Character Descriptions


THE NORMAL HEART - Character Descriptions

Ned Weeks (40s)a writer and activist who becomes obsessed with the AIDS (acquired immune deficiency syndrome) epidemic in its early stages and founds an organization to help gay men who have the disease. Angry, aggressive, and relentless in his tactics, Ned is criticized by most characters in the play, especially for his view that homosexuals should refrain from having sex until a cure is found for AIDS. In spite of his offensive behavior, Ned is the hero of the play. It is clear that he is upset by the deaths of young, gay men and that he is committed to warning those who have not yet been infected, no matter how much he must fight or what price he must pay. While trying to save the world from itself, he confronts the personal toll of AIDS when his lover dies of the disease.

Ben Weeks (late 30s/mid40s)Ned’s straight brother, a partner in a prestigious New York City law firm. Ned needs Ben’s help in setting up the organization for gay men, support Ben is reluctant to give because he does not want his name or the name of his firm associated with homosexual causes. When Ben refuses to be on the organization’s board of directors, Ned vows not to speak to him until Ben can accept him as his “healthy equal.” The brothers remain estranged until Felix’s death at the end of the play.

Emma Brookner (mid 30s to early 40s)a physician who has devoted her practice to helping gay men infected with the virus eventually identified as AIDS. Besides being a pioneer in the treatment of AIDS, Emma spearheads early efforts to conduct research on the disease, although the medical establishment does little to support her efforts. Strong, angry, and relentless, Emma tries to reach the gay community, through Ned and others, to warn gay men about the disease and to urge them to stop having sex. She treats Felix, Ned’s AIDS-infected lover, and marries Ned and Felix in her hospital.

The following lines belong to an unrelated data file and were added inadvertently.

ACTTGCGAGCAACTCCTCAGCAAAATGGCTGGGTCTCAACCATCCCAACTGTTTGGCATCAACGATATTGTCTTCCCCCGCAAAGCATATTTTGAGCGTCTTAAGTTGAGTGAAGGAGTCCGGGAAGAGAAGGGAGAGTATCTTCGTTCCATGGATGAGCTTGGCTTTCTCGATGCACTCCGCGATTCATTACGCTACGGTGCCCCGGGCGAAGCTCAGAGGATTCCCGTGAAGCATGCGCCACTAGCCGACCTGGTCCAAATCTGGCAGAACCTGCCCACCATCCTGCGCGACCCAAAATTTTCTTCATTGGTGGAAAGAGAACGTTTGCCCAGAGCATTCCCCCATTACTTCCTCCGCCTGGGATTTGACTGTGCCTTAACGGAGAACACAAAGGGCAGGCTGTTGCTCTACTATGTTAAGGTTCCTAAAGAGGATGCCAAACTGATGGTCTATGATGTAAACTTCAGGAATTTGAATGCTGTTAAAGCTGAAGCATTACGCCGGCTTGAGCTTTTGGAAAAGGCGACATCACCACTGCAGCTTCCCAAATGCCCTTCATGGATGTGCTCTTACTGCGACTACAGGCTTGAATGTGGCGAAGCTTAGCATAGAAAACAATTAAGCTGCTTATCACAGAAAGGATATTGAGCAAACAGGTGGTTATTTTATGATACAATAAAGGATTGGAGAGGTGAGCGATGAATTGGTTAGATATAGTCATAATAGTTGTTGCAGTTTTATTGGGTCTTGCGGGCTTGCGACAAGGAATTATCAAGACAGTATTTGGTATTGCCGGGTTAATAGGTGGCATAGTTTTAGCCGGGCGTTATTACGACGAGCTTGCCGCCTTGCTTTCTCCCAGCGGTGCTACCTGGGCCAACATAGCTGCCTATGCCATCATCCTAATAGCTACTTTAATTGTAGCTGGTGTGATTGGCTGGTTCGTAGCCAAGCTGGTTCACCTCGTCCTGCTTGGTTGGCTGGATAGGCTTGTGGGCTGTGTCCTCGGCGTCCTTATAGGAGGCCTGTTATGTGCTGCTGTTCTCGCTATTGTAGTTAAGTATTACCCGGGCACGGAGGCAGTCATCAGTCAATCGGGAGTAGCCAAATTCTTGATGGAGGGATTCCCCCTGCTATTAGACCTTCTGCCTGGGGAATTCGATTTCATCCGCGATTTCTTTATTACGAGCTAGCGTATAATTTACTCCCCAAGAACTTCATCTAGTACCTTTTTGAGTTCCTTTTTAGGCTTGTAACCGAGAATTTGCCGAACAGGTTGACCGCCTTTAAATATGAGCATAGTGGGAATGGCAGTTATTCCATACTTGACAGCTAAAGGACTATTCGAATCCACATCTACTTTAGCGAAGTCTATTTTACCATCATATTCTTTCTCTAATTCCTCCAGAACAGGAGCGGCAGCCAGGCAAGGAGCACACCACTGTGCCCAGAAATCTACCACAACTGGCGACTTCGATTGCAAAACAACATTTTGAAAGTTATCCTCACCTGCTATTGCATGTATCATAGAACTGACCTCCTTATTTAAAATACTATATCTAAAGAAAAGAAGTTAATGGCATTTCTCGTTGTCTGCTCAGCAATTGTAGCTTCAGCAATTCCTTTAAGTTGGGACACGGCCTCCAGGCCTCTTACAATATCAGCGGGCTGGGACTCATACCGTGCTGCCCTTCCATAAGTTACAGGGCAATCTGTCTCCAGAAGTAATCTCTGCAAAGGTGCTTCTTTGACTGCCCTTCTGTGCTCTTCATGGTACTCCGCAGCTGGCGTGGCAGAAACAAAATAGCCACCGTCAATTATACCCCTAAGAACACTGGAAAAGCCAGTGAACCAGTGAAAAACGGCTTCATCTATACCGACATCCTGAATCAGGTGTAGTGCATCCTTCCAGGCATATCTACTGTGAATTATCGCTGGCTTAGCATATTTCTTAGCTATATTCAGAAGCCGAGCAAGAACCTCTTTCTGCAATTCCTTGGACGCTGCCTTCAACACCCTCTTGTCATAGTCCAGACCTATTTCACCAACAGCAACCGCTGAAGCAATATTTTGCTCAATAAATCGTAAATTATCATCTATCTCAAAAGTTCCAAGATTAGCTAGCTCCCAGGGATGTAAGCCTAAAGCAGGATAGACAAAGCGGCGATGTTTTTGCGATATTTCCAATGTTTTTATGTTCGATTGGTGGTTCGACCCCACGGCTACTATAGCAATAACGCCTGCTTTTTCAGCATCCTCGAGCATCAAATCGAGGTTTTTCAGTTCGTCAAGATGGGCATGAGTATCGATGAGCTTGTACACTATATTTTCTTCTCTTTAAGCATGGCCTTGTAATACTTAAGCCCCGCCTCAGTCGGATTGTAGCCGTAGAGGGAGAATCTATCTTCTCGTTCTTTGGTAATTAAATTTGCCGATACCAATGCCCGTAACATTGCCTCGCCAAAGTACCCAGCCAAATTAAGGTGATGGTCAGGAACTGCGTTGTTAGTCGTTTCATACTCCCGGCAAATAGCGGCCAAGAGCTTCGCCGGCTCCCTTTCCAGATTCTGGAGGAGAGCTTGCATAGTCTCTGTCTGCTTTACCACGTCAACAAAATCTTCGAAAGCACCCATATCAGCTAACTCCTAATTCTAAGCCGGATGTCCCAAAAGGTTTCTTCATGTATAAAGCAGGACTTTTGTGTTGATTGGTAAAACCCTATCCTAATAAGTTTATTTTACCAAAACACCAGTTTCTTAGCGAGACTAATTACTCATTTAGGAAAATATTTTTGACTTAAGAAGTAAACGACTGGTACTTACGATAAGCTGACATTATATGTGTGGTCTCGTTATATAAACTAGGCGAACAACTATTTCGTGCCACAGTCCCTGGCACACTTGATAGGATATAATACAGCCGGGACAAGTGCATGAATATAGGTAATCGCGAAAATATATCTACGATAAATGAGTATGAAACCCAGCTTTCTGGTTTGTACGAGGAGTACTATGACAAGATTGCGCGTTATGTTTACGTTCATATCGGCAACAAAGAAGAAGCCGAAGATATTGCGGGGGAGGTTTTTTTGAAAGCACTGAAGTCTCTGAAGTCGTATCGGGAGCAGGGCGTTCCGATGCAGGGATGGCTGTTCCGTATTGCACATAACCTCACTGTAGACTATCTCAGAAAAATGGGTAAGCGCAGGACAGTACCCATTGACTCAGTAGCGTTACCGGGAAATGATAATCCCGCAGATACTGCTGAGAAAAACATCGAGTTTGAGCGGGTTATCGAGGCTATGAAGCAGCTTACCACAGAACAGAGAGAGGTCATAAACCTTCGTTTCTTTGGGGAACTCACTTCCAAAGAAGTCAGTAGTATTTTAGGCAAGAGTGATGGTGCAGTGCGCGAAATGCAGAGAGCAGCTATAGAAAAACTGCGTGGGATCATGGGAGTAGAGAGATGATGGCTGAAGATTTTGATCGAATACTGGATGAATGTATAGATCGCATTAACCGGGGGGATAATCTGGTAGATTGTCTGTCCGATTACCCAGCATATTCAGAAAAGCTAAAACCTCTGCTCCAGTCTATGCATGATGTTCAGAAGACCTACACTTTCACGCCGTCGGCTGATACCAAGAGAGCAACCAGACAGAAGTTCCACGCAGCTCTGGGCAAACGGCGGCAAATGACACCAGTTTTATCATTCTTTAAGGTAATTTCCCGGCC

Bruce Niles (40s)Ned’s antithesis. Although both Ned and Bruce are on the board of directors of the gay men’s organization, they have very different ideas about how the organization should respond to the AIDS epidemic. Bruce, as opposed to Ned, is conservative in his approach and is apolitical. Although the two fight about almost everything pertaining to the organization and although Bruce eventually kicks Ned out of the organization, they are also friends (at times), and Ned supports Bruce when his lovers die of AIDS. Ironically, Ned is romantically attracted to Bruce at the beginning of the play. Bruce is more self-conscious about his homosexuality than any other character in the play.

Felix Turner (30s)a fashion reporter forThe New York Timesbecomes Ned’s lover. At the end of the play, he dies from AIDS, after he and Ned are married.

Tommy Boatwright (mid 20 to early 30)one of the younger volunteers with the organization for gay men. Hardworking, enthusiastic, and innovative, Tommy also is diplomatic, often trying to solve conflicts between Ned and the other members of the organization. If anyone provides comic relief in the play, it is Tommy, whose mannerisms and expressions are overtly gay. He is romantically interested in Ned until Felix and Ned begin dating.

Eight additional roles for patients, examining doctor, orderlies.  Some roles will be doubled.


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